The protestant reformation was slow to come to South Uist and when it did come it was at times accompanied with the dispersal of the resident population and new tenants being brought to the island.
The congregation of Howmore was part of the Church of Scotland, but the congregation of Daliburgh started out as a congregation of the United Free Church and only later became part of the Church of Scotland. In 1978 the two congregations, which until then had functioned separately, were united into one and in 2014 they linked up with the congregation in Barra and share a minister between them.
While many associate the Western Isles with a stern form of Calvinism this was not the case for South Uist whose Protestant congregations were informed by ecumenical gentleness and openness. It therefore was perhaps only natural that South Uist would be the first in the Western Isles to ordain women to the eldership, followed later by extending a call to Rev Jackie Petrie to become their first female minister.
The geographical and far flung nature of our island means that in many ways we cannot replicate the weekly activities of many mainland congregations. In fact, some church members can only manage to attend worship on a fortnightly basis in the church that is not too many miles from their home.
Throughout the year we offer activities and community engagement in different parts of the island and these have a vital function in helping to overcome social and geographical isolation. Please click here for events planned in the near future.
We also offer special services of worship at particular times of the year. These include a Maundy Thursday Communion service, a service to mark the work of Ceolas and a Community Carol service at the beginning of Advent.
Members of our congregation are involved in a wide range of community organisations, ranging from Kildonan Museum and Ceolas Cultural Centre and Cothrom Education Centre and SHARE (thrift shop which reinvests its proceeds in the wider community). In fact often church members have been the ones who were instrumental in setting them up.
The church is not the buildings, the church is the people. Yet anyone who has visited South Uist knows that life and worship would be severely restricted without buildings that give shelter from storms, hail and rain.
At one time there were five churches under our care. In Iochdair, Howmore, Daliburgh, Lochboisdale and North Boisdale. In addition to that there were a number of Mission Houses and two manses. Gradually, now that roads are good and transport more easily accessible, we disposed of properties and today retain the church, hall and manse complex at Daliburgh and the church and small hall at Howmore.
Exposure to the sometimes ferocious weather means that all our buildings are in need of extensive repair and refurbishment and much of our attention and energy currently is directed to this so that we can entrust these places of worship to future generations.
Although Howmore Church was only built in 1859, it stands in direct continuity with churches and monasteries that were founded in Howmore since the 7th century. Much still needs to be done to bring together the information of this history in an easily accessible form and it is our aim to do so over the next few years.
At the time it was built central communion tables were the norm in Presbyterian churches in Scotland, but they have since fallen out of favour and were replaced in most churches with communion tables in the chancel area. Not so in Howmore! It is one of only a handful of churches in Scotland to retain its central communion table and members of the church as well as visitors joining us for the celebration of communion speak of the moving and transforming nature of the simple act of gathering around the table for the sharing of bread and wine.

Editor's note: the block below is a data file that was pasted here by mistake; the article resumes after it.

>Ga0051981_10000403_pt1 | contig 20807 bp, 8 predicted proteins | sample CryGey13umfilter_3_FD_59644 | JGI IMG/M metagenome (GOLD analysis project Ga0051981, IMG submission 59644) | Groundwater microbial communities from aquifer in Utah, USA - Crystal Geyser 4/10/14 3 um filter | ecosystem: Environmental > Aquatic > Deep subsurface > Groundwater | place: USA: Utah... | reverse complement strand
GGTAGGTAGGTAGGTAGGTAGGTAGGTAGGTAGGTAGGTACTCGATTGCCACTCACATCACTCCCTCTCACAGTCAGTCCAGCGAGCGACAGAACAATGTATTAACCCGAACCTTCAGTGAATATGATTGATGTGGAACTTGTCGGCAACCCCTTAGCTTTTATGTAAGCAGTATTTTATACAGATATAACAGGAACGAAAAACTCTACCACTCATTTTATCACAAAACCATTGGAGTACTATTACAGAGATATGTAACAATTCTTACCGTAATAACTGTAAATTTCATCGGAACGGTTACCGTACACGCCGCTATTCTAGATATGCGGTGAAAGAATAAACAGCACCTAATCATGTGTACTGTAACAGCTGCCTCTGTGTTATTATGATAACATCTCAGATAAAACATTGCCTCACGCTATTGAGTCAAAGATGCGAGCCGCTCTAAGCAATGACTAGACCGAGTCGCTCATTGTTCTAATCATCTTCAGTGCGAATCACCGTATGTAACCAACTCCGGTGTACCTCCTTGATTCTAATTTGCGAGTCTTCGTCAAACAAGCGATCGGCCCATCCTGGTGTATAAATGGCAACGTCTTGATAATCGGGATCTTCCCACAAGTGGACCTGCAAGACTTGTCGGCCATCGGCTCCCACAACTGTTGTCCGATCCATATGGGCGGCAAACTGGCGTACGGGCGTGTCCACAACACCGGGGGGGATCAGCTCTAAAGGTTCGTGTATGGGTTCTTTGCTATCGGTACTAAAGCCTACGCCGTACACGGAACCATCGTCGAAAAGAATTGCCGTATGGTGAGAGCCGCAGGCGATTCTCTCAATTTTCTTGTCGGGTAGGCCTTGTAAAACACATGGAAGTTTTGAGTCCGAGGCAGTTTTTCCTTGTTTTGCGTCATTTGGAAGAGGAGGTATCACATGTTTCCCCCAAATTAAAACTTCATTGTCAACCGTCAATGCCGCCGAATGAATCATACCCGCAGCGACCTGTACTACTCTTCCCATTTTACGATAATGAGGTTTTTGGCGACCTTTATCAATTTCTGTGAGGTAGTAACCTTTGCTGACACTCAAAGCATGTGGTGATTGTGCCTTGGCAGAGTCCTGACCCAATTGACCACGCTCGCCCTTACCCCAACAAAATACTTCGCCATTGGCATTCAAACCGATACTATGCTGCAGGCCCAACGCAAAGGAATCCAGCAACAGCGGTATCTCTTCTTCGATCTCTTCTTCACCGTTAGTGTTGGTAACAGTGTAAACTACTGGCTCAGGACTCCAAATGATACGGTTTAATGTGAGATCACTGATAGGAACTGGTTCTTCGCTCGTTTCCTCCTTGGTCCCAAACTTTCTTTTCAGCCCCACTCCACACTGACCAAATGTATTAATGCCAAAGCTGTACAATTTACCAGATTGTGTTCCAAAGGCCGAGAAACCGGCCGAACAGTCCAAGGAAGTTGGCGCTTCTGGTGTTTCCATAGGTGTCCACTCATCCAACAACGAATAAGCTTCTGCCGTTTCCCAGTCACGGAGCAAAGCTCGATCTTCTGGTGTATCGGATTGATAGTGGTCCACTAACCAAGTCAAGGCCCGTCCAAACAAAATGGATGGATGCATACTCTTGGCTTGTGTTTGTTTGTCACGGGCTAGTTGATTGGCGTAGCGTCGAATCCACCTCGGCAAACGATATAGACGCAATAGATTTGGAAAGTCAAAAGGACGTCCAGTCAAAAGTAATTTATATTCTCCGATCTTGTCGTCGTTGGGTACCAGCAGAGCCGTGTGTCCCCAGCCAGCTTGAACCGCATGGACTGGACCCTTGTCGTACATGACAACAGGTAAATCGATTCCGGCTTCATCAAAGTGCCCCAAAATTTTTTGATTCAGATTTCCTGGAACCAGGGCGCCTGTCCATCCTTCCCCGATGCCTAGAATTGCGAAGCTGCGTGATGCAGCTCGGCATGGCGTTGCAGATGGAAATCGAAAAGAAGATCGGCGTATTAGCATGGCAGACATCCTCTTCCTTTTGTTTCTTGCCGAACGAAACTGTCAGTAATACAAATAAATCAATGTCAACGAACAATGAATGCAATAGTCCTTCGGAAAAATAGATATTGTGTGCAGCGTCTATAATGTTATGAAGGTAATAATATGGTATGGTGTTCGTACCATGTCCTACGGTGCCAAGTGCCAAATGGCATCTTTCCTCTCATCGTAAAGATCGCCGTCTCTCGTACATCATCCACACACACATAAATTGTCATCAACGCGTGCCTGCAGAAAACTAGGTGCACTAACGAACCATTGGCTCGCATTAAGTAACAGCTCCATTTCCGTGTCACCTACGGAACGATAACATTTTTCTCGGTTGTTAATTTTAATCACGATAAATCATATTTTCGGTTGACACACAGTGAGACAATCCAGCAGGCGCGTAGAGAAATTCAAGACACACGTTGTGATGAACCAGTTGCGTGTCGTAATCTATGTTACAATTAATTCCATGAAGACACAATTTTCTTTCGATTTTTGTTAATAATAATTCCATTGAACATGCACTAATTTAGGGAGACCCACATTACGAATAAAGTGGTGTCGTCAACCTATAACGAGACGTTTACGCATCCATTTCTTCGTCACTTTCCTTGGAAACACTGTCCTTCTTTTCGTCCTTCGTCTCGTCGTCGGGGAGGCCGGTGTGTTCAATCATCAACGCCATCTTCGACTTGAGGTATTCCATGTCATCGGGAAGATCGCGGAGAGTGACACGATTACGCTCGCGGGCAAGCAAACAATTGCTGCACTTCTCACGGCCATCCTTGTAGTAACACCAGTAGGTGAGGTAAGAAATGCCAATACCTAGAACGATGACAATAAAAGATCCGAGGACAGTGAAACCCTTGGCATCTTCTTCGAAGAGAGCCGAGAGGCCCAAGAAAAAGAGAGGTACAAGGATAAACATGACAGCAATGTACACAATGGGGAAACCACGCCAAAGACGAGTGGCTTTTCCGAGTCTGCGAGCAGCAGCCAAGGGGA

The church and manse date from 1869 with the small hall added in the 1920s. Close to this site is also one of the island’s old mission houses which today offers a home to SHARE, a thrift shop, that reinvests its proceeds into the community of South Uist.
These buildings too require extensive repair and refurbishment. Our plan is to transform the former manse into a community facility as our minister lives in the manse of the neighbouring island of Barra.
Ministry and Eldership
The line of ministers serving South Uist Parish Church splits in two in the 1970s when the two separate parishes of Howmore and of Daliburgh united into one during the ministry of Rev Roderick Mackinnon. The previous parishes had each been served by a separate line of ministers.
South Uist shares with its neighbouring parish of Barra the distinction of being among the first in the Western Isles to call a woman to be its minister. Rev Jackie Petrie was born and brought up in Glasgow: trained for Diaconal ministry in Edinburgh and then worked in Dundee as a parish deaconess. Later she worked in the RAF in the same capacity. Following further study in Cambridge she was ordained to the ministry of word and sacrament and commissioned as a chaplain in the RAF. Here too she was a first, this time one of the first female chaplains in any of Her Majesty’s forces. This was followed by some years as Pastoral Director of a residential centre of Christian Healing in Dorset from where she then was called to be the first female minister of South Uist Parish Church.
South Uist also has the distinction of having been the first to ordain women to the eldership. The Kirk Session extended a call to serve the church in this way to Chirsty Laing from Lochboisdale, Margaret (AC) Macdonald from Daliburgh and Helen Maclean from Stilligarry. Since then Jane Macintyre from Lochboisdale and Isabel Macdonald from Loch Eynort have joined them.